Since the spring, employers have reduced millions of workers’ hours to save costs. This has left many people working part-time and struggling to make ends meet. If your schedule has been reduced because of the pandemic, or you lost your job, you may qualify for unemployment benefits.
Generally, your state’s unemployment agency will offer you benefits even if you work part-time, though the amount may vary. How much you receive depends on your individual state’s guidelines and your current income.
If You Lost Your Part-Time Job
If you were employed part-time but were laid off, you can still receive benefits if the hours you worked and the money you made meet your state’s criteria. If you were a low-income worker or were only scheduled a few hours per week, you might not be eligible for unemployment.
If you worked two or more part-time jobs, and still have one, you could receive unemployment, provided your income doesn’t exceed the minimum weekly benefit amount. As mentioned earlier, the amount you qualify for — and how long you can receive these payments — depends on your state.
If you had a full-time job before you received unemployment but are hired for a part-time position, you could potentially keep receiving benefits. It depends on the difference in hours between your previous and current jobs. Depending on the state, the unemployment office might deduct wages you earn from your unemployment payments, while others could let you make 25% more than your weekly payments.
If you are a temporary worker, you may not qualify for unemployment while employed, but you can apply for unemployment benefits when the position ends.
Before the pandemic, unemployment recipients were required to show proof that they could work and looking for another job. Now, some states have lifted these rules. It’s essential to make sure your state’s regulations so you can continue to receive this important benefit during economically challenging times. You can find these rules online or by contacting the office over the phone.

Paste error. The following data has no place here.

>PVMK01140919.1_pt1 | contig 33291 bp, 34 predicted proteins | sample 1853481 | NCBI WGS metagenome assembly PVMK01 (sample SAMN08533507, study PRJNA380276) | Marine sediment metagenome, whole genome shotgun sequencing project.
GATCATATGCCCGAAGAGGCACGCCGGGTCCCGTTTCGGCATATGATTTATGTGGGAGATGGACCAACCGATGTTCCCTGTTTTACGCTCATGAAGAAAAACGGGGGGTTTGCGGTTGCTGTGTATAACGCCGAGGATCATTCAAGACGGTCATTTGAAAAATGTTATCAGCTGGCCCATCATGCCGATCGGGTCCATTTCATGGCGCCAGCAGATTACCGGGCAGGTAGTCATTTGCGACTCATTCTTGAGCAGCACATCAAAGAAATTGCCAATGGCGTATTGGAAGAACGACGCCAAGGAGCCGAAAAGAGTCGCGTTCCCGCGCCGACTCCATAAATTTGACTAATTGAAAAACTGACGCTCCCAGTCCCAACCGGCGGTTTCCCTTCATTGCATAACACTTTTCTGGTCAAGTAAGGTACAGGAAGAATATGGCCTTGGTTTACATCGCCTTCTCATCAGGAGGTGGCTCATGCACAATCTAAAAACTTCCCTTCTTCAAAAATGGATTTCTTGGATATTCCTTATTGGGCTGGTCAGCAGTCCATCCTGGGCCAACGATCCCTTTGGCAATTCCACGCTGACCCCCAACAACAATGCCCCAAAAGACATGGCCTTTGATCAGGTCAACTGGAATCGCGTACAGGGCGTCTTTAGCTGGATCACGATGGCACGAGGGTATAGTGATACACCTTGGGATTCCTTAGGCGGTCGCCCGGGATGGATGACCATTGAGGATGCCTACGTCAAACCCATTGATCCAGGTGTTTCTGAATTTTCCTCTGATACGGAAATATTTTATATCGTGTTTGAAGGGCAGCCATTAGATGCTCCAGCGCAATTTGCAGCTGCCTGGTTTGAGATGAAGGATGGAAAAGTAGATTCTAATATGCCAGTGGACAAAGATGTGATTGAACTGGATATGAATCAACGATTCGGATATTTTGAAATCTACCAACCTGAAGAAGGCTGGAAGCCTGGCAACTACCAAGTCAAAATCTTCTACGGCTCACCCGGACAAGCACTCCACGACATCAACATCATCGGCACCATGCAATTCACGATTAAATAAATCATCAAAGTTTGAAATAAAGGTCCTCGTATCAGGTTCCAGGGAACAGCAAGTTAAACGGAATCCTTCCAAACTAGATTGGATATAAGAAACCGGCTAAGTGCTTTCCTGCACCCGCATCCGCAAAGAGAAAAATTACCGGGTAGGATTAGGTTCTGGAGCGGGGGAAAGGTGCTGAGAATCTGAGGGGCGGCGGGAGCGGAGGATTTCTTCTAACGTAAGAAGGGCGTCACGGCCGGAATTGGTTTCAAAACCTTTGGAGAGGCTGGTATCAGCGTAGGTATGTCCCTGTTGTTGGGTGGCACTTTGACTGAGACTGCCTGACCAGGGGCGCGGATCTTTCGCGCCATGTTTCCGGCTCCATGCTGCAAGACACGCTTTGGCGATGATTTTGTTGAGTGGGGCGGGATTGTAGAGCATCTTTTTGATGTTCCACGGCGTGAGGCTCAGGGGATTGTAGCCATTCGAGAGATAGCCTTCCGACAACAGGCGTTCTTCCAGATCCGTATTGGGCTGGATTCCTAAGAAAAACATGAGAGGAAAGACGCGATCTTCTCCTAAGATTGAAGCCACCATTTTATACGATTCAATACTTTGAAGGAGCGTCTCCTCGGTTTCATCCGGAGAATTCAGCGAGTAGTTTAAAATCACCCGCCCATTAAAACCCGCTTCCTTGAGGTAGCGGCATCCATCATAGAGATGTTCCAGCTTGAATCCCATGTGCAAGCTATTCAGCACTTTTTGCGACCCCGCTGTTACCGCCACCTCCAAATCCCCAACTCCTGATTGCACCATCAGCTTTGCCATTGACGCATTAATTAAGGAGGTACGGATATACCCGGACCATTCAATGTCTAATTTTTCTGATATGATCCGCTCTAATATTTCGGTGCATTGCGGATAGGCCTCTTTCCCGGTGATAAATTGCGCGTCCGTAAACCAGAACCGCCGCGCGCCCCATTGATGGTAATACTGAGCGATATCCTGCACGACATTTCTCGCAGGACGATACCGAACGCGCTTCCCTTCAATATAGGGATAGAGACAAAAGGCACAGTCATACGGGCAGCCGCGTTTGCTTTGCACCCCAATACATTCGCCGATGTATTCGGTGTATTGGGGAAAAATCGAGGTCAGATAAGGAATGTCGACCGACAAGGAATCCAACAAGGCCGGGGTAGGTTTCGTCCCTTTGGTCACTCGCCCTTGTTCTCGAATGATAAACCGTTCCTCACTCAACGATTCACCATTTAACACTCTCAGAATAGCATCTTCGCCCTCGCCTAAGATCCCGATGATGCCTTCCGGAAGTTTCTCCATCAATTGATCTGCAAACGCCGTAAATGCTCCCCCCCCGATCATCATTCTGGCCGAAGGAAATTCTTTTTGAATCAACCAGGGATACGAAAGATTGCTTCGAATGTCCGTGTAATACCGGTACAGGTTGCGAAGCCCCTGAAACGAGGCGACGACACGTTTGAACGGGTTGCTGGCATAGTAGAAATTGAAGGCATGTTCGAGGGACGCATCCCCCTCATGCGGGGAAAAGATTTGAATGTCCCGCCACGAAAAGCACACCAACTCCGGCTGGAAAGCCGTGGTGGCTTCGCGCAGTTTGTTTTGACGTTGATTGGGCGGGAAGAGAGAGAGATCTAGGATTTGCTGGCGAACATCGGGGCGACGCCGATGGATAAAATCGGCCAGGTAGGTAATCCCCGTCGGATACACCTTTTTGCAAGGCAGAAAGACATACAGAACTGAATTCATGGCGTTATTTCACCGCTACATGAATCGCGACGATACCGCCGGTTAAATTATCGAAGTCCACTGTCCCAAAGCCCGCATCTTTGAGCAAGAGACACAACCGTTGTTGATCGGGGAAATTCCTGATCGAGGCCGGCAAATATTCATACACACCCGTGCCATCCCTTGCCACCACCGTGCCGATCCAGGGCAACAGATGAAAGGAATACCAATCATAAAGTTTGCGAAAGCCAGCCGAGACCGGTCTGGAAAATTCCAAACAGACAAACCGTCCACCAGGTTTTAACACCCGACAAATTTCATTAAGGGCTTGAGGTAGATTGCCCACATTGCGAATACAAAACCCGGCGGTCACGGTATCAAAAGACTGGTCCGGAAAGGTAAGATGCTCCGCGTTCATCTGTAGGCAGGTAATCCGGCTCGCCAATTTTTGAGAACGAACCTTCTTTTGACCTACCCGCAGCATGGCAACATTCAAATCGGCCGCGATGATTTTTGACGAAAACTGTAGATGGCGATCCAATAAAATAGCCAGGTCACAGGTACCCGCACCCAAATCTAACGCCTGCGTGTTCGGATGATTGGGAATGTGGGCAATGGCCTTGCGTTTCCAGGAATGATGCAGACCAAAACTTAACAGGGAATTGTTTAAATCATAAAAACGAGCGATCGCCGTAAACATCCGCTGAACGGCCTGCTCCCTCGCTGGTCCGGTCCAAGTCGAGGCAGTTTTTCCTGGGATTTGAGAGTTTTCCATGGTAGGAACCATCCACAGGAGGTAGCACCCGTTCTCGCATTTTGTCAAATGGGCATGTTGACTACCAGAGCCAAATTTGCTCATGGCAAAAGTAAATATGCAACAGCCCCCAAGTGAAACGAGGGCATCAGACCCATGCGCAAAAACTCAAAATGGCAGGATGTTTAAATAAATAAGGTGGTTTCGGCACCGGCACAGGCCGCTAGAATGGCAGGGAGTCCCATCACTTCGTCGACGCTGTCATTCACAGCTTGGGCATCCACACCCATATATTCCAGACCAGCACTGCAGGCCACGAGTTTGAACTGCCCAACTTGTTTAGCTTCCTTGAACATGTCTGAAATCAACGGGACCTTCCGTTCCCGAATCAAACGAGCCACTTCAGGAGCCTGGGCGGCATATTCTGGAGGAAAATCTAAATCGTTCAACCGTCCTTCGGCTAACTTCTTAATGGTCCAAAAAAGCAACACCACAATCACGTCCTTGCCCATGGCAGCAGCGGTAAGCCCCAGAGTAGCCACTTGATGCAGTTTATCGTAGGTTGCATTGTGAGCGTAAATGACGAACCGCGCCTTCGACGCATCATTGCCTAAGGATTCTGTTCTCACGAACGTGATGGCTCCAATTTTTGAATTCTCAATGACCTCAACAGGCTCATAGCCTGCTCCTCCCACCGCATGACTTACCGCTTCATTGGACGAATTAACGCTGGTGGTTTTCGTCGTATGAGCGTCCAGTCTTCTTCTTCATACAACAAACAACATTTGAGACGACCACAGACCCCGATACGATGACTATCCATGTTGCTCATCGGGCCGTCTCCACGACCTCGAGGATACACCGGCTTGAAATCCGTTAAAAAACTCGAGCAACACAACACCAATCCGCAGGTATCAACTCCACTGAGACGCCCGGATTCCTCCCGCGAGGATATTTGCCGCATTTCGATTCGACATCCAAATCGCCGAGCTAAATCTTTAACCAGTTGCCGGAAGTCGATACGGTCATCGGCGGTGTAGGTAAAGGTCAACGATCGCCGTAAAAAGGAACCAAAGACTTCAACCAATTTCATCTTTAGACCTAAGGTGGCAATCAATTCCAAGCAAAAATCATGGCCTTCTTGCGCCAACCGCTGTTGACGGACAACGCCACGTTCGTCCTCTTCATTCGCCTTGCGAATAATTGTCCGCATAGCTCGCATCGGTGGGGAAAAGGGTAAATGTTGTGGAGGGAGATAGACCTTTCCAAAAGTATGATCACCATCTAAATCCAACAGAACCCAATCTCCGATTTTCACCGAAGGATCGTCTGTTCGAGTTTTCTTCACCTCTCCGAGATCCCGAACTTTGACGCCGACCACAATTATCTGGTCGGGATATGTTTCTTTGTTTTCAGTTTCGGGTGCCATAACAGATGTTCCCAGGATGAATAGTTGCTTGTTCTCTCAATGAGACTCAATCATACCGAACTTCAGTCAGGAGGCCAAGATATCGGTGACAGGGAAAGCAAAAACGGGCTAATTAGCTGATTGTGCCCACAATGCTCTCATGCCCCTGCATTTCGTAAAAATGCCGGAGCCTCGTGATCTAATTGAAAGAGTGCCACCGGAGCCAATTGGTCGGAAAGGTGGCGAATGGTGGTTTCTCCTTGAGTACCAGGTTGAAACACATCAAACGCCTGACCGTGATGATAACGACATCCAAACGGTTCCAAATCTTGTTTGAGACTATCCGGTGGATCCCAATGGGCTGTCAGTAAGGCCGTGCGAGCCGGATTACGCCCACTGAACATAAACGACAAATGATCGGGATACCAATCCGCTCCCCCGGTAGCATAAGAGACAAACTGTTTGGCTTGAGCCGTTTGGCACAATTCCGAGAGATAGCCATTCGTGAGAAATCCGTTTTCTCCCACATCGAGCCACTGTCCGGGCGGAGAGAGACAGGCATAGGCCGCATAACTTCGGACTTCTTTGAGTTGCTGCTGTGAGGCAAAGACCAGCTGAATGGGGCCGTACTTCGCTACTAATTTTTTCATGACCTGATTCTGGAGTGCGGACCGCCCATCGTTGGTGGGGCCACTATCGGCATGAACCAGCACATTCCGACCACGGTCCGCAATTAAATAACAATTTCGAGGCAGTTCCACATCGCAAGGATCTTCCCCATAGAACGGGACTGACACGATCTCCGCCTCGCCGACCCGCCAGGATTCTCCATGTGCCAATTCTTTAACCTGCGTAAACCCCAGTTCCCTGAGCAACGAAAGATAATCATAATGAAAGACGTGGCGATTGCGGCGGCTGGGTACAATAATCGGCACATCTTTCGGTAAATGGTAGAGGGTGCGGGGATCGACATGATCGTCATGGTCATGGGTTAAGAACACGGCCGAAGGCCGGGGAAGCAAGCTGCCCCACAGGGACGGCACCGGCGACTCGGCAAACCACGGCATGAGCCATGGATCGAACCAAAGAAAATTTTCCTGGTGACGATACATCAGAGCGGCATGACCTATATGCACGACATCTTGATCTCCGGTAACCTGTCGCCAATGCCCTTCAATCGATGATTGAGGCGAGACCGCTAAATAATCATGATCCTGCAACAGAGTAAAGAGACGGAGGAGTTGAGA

How Much Can You Work And Still Receive Unemployment?
You can receive unemployment benefits as a part-time or temporary worker. However, how much you earn from these positions can affect the size of your weekly payments. If you make more from your job than you do on unemployment, you may lose your eligibility. Either way, you should always report your income so that you don’t get charged with fraud.
Working While Receiving Unemployment
Unemployment benefits are a great way to support yourself or your family while working diminished hours. Even if you work part-time, it’s a chance to continue honing your skill set and making new connections that could lead to full-time work.
Reporting Your Wages
Every state unemployment office mandates that recipients report their wages when they apply for unemployment benefits. The department studies these details to find out if you qualify for the full or partial unemployment amount. If you earn more in one week from your job than you receive from the government, you won’t get any payments that week. Talk to your state’s unemployment office about which income you should report.
Every state uses a formula to determine how much you qualify for every week. This formula helps states reduce your benefits according to how much income you earn. Some states, like Illinois, have exemptions that allow you to save a significant sum of money. For example, part-time workers can receive 50% of their regular state benefits in Illinois without a reduction. Ohio, on the other hand, only allows for 20%.
You must always report your income to the state unemployment office while you receive this benefit. Employers typically report to these agencies when they first hire you, so the government will always find out. If caught, you will likely have to repay the money, be barred from applying for unemployment for a particular time, or possibly face criminal charges.
- Petersen, Lainie. “How Much Can You Earn & Still Collect Unemployment?” Work, 29 June 2018, work.chron.com/much-can-earn-still-collect-unemployment-14877.html.
- Sherman, Fraser. “Can I File for Unemployment for Being Laid Off From a Second Job?” Work, 29 June 2018, work.chron.com/can-file-unemployment-being-laid-off-second-job-16911.html.